• Make sure the password file can only be read by our user:

    $   chmod 0400 /some/safe/location/password.txt
  • Start lnd with the auto-unlock flag:

    $   lnd --bitcoin.active --bitcoin.xxxx ..... \

As with every command line flag, the wallet-unlock-password-file option can also be added to lnd's configuration file, for example:

[Application Options]


More secure example with password manager and using a named pipe

This example is a bit more involved and requires the use of a password manager of some sort. It will also only work on Unix like file systems that support named pipes.

We will use the password manager pass as an example here but it should work similarly with other password managers.

  • Start lnd without the flag:

    $   lnd --bitcoin.active --bitcoin.xxxx .....
  • Create the wallet and write down the seed in a safe place:

    $   lncli create
  • Stop lnd again:

    $   lncli stop
  • Store the password in pass:

    $   pass insert lnd/my-wallet-password
  • Create a startup script for starting lnd, for example run-lnd.sh:

    # Create a named pipe. As the name suggests, this is a FIFO (first in first
    # out) pipe. Everything sent in can be read out again without the content
    # actually being written to a disk.
    mkfifo /tmp/wallet-password-pipe
    # Read the password from the manager and attempt to write it to the pipe. Any
    # write to a pipe will only be accepted once there is a process that reads
    # from the pipe at the same time. That's why we need to run this process in
    # the background (the ampersand & at the end) because it would block our
    # script from continuing otherwise.
    pass lnd/my-wallet-password > /tmp/wallet-password-pipe &
    # Now we can start lnd.
    lnd --bitcoin.active --bitcoin.xxxx ..... \
  • Run the startup script instead of running lnd directly.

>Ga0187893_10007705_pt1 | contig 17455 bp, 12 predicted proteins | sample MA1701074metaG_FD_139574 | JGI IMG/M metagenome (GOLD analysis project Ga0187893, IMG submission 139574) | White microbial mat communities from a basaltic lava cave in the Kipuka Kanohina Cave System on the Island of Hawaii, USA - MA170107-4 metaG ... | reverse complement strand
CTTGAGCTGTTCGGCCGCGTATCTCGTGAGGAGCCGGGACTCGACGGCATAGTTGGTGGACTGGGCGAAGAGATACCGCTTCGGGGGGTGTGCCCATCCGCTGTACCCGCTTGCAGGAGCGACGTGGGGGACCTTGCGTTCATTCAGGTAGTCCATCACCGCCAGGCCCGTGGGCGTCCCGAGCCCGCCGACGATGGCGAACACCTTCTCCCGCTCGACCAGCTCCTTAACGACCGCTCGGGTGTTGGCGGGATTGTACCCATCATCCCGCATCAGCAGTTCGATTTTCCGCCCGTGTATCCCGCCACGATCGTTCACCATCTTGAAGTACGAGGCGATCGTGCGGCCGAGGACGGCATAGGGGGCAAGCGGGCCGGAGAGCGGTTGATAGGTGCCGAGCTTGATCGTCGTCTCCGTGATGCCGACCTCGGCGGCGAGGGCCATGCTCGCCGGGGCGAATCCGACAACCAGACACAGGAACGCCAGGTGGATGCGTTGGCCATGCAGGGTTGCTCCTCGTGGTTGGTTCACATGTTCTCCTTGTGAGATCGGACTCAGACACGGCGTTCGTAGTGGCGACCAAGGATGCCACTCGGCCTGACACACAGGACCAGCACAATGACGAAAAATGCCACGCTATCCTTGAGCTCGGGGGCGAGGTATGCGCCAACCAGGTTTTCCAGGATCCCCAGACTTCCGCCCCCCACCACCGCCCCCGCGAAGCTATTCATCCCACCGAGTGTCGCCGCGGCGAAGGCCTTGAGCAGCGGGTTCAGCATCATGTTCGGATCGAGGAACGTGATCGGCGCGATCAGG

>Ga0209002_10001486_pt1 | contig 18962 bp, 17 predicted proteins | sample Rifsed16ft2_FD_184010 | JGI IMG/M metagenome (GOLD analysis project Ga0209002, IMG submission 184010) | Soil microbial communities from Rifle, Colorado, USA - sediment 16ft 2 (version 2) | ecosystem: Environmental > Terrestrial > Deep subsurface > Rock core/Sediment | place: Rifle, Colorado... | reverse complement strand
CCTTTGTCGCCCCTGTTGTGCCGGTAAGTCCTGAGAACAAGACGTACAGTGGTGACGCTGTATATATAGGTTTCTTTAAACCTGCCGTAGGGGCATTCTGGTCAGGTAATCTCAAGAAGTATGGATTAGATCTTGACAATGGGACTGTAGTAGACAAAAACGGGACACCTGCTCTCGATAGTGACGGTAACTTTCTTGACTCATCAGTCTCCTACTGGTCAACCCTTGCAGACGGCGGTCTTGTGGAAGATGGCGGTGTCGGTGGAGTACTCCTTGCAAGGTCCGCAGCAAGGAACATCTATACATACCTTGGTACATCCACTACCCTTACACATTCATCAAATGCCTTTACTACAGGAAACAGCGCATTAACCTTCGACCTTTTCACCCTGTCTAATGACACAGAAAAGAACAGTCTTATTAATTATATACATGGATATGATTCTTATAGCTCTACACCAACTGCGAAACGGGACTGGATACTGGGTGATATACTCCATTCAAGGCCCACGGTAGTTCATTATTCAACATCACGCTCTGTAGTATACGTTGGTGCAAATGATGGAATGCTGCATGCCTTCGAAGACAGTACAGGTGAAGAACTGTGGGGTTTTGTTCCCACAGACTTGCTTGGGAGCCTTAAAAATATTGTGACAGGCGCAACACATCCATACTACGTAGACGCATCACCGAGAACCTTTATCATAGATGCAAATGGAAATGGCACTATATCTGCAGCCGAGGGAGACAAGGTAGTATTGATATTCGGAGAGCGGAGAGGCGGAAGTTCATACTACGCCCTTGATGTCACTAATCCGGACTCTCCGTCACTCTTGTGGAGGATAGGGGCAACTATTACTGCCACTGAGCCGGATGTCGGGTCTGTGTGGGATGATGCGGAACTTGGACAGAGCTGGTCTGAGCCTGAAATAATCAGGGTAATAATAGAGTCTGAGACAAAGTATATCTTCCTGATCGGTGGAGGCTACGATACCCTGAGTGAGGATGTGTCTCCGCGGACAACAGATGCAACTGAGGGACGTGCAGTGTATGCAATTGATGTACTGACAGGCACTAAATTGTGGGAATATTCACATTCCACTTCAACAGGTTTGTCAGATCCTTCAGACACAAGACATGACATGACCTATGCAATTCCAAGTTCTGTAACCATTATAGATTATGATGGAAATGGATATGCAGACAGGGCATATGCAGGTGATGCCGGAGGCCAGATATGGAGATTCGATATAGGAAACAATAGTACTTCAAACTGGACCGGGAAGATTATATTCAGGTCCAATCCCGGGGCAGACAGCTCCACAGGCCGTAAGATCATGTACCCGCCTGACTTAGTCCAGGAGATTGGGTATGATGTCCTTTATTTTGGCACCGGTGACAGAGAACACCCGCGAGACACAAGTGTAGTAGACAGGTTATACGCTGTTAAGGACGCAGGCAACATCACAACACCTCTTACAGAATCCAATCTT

$   ./run-lnd.sh

Changing the password

Changing the wallet password is possible but only while the wallet is locked. So after restarting lnd, instead of using the unlock command, the changepassword command can be used:

$   lncli changepassword

This will ask for the old/existing password and a new one. If successful, the database is re-encrypted with the new password and then the wallet is also unlocked in the process.

DO NOT USE --noseedbackup on mainnet

There is a way to get rid of the need to unlock the wallet password: The --noseedbackup flag.

Using that flag with real funds (mainnet) is extremely risky for two reasons:

  1. On first startup a wallet is created automatically. The seed phrase (the 24 words needed to restore a wallet) is never shown to the user. Therefore if the worst thing happens and the hard disk crashes or the wallet file is deleted by accident, THERE IS NO WAY OF GETTING THE FUNDS BACK.

  2. In addition to the seed not being known to the user, the wallet database is also not protected. A well-known default password is chosen for the encryption. Any user (or malware) with access to the wallet database can steal the funds if they copy the file.

The --noseedbackup flag should only ever be used in a test setup, for example on Bitcoin testnet, regtest or simnet.

Last updated